ATLANTA — Tens of millions of Americans were warned on Monday to brace themselves for the threat of flooding, power outages and downed trees as Hurricane Isaias intensified while moving up the Atlantic Coast.
On the coast of the Carolinas, residents were preparing for the Category 1 storm’s arrival on Monday night, boarding up their windows and stocking up on generators, flashlights and gas cans. Farther inland, in North Carolina and Maryland, officials said that flooding would be one of the storm’s most perilous risks.
The storm is expected to soak much of the East Coast in the coming days, prompting state officials to caution residents that they must prepare for heavy rainfall and powerful winds while remaining vigilant against the coronavirus.
“I know that North Carolinians have had to dig deep in recent months to tap into our strength and resilience during the pandemic, and that hasn’t been easy,” Gov. Roy Cooper of North Carolina said. “But with this storm on the way, we have to dig a little deeper. Let’s keep each other safe from the wind and water as well as from the virus.”
Isaias, which is written as Isaías in Spanish and pronounced ees-ah-EE-ahs, strengthened back into a hurricane on Monday night before making landfall near Ocean Isle Beach, N.C., at about 11:10 p.m. Eastern. A hurricane warning was issued from the South Santee River in South Carolina to Surf City, N.C., a region that includes Myrtle Beach, S.C.
The eastern Carolinas and Virginia may get three to six inches of rain, with isolated areas receiving up to eight inches. Significant flash floods and urban flooding can be expected through the middle of the week, and widespread minor to moderate river flooding is possible. Tropical-force winds and heavy rain were also expected to hit Maryland.
The Middle Atlantic States, southeastern New York and New England can expect a few inches of rain. Tropical storm warnings and watches were in effect Monday night all the way up the Eastern Seaboard, including in Martha’s Vineyard, Mass., and Stonington, Maine.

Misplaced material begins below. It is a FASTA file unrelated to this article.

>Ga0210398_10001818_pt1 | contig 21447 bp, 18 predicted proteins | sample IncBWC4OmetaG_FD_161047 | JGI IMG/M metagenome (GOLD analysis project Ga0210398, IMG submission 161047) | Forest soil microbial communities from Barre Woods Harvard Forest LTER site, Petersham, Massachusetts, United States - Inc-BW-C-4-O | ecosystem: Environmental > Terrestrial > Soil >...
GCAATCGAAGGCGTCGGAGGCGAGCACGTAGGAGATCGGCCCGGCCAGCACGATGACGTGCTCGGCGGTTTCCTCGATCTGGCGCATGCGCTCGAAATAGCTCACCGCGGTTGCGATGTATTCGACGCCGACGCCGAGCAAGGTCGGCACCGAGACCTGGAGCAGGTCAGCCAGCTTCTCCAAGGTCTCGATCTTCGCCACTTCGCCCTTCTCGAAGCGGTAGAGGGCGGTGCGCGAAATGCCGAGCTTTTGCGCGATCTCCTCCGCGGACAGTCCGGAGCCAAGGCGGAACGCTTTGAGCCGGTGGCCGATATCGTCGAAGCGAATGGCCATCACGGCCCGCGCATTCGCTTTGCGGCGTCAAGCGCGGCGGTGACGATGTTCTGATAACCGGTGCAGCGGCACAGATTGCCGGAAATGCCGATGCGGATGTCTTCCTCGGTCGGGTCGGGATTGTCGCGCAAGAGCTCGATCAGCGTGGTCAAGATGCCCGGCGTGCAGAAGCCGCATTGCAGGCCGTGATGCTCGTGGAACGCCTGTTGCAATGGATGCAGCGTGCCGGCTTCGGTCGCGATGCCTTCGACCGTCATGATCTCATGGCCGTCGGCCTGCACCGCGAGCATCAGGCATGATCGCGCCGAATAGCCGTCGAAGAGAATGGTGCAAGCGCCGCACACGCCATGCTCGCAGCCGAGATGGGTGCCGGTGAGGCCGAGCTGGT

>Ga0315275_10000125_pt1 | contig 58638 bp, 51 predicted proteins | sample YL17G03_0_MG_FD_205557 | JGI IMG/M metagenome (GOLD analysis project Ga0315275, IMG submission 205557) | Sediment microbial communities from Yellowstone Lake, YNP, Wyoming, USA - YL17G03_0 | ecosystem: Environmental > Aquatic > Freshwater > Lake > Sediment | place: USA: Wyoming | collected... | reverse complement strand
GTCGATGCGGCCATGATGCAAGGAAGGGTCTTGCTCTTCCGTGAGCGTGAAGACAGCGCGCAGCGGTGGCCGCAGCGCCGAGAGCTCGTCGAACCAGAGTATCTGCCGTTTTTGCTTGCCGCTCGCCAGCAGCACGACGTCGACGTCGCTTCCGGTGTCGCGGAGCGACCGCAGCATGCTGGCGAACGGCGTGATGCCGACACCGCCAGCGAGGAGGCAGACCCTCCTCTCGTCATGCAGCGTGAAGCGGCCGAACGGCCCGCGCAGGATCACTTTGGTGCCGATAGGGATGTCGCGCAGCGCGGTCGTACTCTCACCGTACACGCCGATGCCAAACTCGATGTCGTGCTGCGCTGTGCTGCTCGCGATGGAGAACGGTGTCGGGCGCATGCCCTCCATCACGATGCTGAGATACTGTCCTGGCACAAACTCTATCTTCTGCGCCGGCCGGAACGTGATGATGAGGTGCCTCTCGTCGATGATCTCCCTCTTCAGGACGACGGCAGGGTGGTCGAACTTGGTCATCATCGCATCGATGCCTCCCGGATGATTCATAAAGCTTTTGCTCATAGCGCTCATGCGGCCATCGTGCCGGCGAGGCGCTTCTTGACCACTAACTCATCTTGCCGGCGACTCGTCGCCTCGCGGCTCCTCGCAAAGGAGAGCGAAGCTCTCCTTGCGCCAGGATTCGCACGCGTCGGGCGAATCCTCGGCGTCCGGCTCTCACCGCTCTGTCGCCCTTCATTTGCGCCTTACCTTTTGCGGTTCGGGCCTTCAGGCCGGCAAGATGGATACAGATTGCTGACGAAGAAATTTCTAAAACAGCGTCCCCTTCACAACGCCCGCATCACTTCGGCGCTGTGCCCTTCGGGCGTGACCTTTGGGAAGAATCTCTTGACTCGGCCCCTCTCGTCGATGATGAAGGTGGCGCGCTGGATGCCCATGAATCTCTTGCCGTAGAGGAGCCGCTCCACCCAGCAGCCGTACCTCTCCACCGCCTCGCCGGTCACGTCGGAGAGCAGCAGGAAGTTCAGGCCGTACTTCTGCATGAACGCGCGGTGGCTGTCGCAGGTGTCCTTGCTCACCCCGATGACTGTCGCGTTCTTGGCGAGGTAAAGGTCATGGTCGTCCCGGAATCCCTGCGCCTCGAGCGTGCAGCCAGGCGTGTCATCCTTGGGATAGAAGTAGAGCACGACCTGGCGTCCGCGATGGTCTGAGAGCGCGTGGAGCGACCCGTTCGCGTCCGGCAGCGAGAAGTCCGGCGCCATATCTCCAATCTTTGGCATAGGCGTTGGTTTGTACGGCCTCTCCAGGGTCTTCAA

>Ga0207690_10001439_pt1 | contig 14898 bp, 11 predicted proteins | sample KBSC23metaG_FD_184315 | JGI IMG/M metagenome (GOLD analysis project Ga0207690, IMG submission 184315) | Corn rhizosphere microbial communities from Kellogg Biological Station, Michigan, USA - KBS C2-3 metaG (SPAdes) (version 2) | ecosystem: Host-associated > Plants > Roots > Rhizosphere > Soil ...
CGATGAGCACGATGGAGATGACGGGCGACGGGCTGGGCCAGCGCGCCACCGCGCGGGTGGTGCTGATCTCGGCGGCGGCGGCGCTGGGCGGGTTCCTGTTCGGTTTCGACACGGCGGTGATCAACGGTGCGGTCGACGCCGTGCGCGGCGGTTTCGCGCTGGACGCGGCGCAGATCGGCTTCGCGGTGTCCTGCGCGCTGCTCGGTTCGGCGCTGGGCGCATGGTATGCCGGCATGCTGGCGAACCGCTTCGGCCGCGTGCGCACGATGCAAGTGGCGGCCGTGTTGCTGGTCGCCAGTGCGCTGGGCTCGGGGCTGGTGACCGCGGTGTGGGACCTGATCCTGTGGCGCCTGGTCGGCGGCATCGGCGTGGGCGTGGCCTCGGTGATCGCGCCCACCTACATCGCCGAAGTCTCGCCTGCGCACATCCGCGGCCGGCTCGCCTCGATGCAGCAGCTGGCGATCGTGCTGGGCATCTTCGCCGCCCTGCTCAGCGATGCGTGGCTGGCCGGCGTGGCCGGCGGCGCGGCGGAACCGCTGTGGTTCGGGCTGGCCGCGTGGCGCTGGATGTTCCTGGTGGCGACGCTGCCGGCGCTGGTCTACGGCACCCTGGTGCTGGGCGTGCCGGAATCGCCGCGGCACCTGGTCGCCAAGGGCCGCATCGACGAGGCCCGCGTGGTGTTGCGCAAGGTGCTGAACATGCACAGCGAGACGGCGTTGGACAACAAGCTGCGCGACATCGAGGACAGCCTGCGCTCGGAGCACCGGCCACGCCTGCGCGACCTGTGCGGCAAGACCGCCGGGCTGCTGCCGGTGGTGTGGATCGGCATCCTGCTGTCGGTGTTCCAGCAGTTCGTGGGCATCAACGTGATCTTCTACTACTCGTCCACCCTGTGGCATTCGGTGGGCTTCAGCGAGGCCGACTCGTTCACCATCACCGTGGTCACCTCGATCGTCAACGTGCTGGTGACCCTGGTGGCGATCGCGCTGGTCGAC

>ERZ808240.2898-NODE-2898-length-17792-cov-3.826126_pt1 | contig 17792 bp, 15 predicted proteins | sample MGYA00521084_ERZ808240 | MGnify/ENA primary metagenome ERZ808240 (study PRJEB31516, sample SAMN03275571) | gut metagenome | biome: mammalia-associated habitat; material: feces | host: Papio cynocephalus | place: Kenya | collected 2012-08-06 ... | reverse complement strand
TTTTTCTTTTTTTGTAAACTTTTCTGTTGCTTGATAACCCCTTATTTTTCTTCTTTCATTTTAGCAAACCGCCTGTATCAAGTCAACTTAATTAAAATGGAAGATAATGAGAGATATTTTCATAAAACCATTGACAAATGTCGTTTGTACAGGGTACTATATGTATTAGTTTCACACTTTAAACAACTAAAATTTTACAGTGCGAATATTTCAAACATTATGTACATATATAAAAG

Heavy rainfall in northeastern New Jersey, New York City and the lower Hudson Valley was expected to begin late Monday night, building into heavier downpours by Tuesday afternoon and evening, said Matthew Wunsch, a meteorologist with the National Weather Service. Emergency management officials in New York City said the storm might bring three to six inches of rain in some areas.
Gov. Philip D. Murphy of New Jersey asked people on Monday to stay inside during the storm, clarifying that it should not be an invitation to huddle together with friends and relatives for the kind of gatherings that have been behind a recent rise in coronavirus cases there.
“I’m not a fan of hurricane parties,” Mr. Murphy said, referring to the events that became something of a tradition in Florida during minor storms. “If it’s a hurricane party, you’re inside. It just doesn’t make sense, folks. It doesn’t end well. And we know that.”
Officials in Florida expressed relief over the weekend, saying that Isaias failed to deliver the punch they had feared after it first became a Category 1 hurricane in the Caribbean. It brought rain and wind, but not enough to create significant damage.
The Florida coast was hit by the storm’s outer flank as it shifted north, and it largely spared Georgia. But Isaias veered inland, positioning the Carolinas to face the brunt of the storm.
North Carolina declared a statewide emergency, as did coastal communities in South Carolina. In Maryland, Gov. Larry Hogan said that coronavirus testing sites were closing on Tuesday, and Mayor Jack Young of Baltimore encouraged residents to move their cars to higher ground.
In the Chesapeake Bay, wind gusts may reach more than 65 miles per hour, and around 50 to 60 m.p.h. southeast of Washington, said Jeremy Geiger, a meteorologist with the Weather Service.
Winds above 60 m.p.h. are strong enough to knock down trees, so residents could experience power outages. Flooding will be the biggest risk, with southern Maryland expected to receive three to seven inches of rain within an eight-hour period. The most rain was expected around the Interstate 95 corridor.
“People don’t realize it, but in the Mid-Atlantic and a lot of areas, flooding actually causes the most loss of life and damage,” Mr. Geiger said. “So be aware of where you live, and what’s going on.”
Along the shore in Myrtle Beach, the operators of the SkyWheel, which sends gondolas 20 stories into the air, have watched Isaias since it was brewing near western Africa. On Monday, they were locking down anything the wind could turn into a projectile.
“We’re always familiar with how storms can change at the drop of a dime,” said Rachel Beckerman, a manager for the attraction. “We take every storm as if it were a Category 4 coming for Myrtle Beach.”
On the coast of the Carolinas, storms blowing in from the Atlantic are a fact of life, sometimes arriving daily during the summer. Tropical storms and hurricanes can be capricious and destructive, but many residents know how to prepare.
“They’ve been through this before,” said Susan A. Freeman, the executive director of the Brunswick County Chamber of Commerce, which includes a strand of North Carolina beach communities directly in the storm’s path.
Rick Rojas reported from Atlanta, and Lucy Tompkins from Bozeman, Mont. Patricia Mazzei contributed reporting from Miami, and Michael Gold and Mihir Zaveri from New York.